by Ryland Walker Knight
[Note the words at the bottom of the frame]
This Saturday, the 4th, sees the beginning of PFA's Jean Eustache series, No Wave, with a screening of his most famous film, an epic of hurt, or so I'm told, called La Maman et la putain. Back in February, on his podcast, Mick LaSalle recommended the Bay Area go see the film and the theatre sold out. I don't think this blog post can drum up quite that much interest, but, heck, we try. For some other words to strike up your imagination, read Rosenbaum here. Also of note, my friend Julien Guillemet told me last week that Numéro Zéro is hilarious, sordid, a must-see; of course it sounds great, as Juliet Clark has described it: "In a string of long, stationary takes, the camera watches over Eustache’s shoulder while he pours countless glasses of whiskey and [his grandmother] Odette tells the stories of her life. A number of her themes resonate with those of Eustache’s films: cruelty, male philandering, the Rosière festival of Pessac. Numéro Zéro is a return to origins—of cinema and of the self—and an experiment in narration, both restrained and deeply personal." It shows Sunday, October 12th, at 7pm. I hope to see all of the films, time and energy providing, and to write some words along the way through the month.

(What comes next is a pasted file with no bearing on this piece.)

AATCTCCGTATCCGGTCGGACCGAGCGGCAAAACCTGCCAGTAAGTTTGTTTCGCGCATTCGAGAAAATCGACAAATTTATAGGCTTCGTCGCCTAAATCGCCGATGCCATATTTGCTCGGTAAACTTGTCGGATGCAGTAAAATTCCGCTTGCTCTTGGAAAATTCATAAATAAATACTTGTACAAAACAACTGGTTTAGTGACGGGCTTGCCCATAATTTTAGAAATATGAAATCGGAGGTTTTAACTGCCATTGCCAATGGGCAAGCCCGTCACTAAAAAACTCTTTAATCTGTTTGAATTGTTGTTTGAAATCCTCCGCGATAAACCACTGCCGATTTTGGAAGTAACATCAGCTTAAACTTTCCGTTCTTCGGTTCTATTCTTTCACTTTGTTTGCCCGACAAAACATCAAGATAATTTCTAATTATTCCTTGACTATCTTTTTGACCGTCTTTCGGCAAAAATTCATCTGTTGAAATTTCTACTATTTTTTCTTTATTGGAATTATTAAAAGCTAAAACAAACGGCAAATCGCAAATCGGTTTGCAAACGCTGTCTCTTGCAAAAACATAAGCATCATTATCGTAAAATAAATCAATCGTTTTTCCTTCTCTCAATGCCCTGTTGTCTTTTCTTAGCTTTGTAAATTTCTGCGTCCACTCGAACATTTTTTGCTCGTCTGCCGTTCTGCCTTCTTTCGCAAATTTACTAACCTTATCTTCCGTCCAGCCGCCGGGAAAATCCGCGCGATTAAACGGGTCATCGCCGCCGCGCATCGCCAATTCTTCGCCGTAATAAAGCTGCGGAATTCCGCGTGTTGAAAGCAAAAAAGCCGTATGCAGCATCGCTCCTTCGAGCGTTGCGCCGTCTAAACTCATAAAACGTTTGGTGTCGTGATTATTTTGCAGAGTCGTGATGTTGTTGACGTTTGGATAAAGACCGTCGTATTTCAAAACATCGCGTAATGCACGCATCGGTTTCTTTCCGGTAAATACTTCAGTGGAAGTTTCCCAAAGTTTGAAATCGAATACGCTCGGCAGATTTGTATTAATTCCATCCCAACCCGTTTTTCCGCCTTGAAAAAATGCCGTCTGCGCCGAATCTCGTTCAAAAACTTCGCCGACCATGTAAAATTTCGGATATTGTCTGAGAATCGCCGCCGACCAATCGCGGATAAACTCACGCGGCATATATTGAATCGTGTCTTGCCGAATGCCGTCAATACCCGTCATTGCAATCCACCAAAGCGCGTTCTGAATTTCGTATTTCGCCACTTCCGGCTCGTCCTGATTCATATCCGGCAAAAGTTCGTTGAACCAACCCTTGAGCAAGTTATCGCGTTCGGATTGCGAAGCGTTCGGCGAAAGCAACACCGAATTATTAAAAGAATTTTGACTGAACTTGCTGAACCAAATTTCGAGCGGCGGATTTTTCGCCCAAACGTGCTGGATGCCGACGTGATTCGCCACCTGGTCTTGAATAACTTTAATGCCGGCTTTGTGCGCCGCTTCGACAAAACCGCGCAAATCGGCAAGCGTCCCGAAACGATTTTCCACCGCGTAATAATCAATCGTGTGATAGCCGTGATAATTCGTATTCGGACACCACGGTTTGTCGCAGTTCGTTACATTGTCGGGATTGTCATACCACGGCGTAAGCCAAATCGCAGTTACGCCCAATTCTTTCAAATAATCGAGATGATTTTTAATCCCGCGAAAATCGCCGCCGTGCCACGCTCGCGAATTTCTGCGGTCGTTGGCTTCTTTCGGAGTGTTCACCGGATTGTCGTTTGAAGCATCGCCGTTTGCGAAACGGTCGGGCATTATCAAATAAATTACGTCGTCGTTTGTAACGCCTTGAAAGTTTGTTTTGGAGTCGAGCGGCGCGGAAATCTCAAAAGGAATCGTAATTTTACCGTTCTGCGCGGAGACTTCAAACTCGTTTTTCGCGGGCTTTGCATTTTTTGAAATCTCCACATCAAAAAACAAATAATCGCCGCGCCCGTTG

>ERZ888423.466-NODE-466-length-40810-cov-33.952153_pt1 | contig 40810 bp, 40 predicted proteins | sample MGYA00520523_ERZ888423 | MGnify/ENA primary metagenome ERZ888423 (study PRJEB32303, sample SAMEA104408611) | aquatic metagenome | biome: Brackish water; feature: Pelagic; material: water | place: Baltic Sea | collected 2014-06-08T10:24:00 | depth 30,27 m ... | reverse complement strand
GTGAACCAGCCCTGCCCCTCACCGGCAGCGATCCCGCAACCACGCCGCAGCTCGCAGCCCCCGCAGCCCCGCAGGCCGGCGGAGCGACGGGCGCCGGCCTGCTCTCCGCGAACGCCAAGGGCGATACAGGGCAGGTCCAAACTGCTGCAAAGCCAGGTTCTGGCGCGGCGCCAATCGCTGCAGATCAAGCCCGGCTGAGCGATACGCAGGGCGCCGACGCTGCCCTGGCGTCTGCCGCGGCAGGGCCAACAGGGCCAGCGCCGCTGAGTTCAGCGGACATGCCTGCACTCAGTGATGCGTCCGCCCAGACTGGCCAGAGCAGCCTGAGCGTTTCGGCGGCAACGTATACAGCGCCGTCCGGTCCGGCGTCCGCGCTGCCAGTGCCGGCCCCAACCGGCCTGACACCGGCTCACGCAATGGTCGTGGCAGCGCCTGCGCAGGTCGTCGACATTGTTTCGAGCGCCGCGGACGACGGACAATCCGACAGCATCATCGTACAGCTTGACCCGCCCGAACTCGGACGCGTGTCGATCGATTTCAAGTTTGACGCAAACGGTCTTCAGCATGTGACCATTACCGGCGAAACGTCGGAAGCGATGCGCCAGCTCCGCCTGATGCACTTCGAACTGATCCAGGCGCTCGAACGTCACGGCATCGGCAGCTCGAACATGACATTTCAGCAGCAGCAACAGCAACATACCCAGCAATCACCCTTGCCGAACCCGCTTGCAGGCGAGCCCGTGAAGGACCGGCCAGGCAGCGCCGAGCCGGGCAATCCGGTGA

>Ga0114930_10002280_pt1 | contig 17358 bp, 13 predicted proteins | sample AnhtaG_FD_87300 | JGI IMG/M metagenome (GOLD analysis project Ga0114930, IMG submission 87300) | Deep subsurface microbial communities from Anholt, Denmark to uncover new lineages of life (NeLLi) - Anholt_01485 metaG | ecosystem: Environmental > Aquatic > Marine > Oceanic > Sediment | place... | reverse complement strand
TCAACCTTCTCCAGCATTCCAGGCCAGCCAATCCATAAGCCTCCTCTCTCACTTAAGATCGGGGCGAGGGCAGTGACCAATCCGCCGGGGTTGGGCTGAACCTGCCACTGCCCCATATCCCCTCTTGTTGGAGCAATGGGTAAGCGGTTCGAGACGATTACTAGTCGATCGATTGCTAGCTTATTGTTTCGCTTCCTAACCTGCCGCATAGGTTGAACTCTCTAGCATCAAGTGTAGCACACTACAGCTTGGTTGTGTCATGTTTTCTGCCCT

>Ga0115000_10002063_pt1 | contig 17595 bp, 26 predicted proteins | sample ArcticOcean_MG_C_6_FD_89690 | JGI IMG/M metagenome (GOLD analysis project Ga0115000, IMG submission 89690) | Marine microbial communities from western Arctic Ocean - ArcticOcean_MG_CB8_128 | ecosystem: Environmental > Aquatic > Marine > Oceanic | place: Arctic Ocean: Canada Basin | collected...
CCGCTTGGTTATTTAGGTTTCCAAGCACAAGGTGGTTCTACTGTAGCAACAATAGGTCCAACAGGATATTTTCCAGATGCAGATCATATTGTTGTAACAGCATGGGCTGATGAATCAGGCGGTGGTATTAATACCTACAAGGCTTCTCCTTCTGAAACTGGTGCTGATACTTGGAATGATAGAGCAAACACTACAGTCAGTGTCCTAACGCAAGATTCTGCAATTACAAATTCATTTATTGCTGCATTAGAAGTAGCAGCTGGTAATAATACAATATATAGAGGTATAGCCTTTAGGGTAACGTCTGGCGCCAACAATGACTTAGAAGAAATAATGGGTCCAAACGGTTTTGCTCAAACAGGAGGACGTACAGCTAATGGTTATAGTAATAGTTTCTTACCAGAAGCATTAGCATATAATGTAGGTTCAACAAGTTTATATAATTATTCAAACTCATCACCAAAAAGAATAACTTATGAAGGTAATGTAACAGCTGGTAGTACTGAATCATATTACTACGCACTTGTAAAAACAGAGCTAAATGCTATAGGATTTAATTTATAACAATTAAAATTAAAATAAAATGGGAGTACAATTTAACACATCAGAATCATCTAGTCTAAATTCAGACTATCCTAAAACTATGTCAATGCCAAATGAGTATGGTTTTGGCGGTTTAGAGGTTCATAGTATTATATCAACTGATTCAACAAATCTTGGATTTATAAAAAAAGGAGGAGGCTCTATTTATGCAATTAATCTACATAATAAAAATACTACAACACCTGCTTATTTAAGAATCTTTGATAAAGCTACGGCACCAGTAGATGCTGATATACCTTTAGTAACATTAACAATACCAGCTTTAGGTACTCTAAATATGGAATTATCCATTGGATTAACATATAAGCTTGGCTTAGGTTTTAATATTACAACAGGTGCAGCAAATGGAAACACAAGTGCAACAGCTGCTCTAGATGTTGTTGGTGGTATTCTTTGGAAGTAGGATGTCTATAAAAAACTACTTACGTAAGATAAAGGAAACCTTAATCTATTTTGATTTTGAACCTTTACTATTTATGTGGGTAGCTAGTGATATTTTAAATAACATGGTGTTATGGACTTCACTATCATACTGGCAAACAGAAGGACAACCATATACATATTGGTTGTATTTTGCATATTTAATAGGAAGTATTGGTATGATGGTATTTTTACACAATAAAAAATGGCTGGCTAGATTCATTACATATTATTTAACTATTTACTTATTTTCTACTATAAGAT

Monday Morning UPDATE: Why was I afraid? As much as Leaud's Alexandre is a pain, and as irritating as he can get, the film is wholly pleasurable, somehow. Part of it, no doubt, is Bernadette Lafont. More soon.